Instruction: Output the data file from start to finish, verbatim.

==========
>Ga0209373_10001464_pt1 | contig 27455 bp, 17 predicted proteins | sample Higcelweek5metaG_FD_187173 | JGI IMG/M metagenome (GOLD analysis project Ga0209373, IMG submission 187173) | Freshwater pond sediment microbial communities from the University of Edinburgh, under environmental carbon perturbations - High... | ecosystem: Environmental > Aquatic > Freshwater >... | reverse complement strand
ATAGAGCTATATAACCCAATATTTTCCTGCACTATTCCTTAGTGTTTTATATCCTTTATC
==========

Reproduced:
>Ga0209373_10001464_pt1 | contig 27455 bp, 17 predicted proteins | sample Higcelweek5metaG_FD_187173 | JGI IMG/M metagenome (GOLD analysis project Ga0209373, IMG submission 187173) | Freshwater pond sediment microbial communities from the University of Edinburgh, under environmental carbon perturbations - High... | ecosystem: Environmental > Aquatic > Freshwater >... | reverse complement strand
ATAGAGCTATATAACCCAATATTTTCCTGCACTATTCCTTAGTGTTTTATATCCTTTATC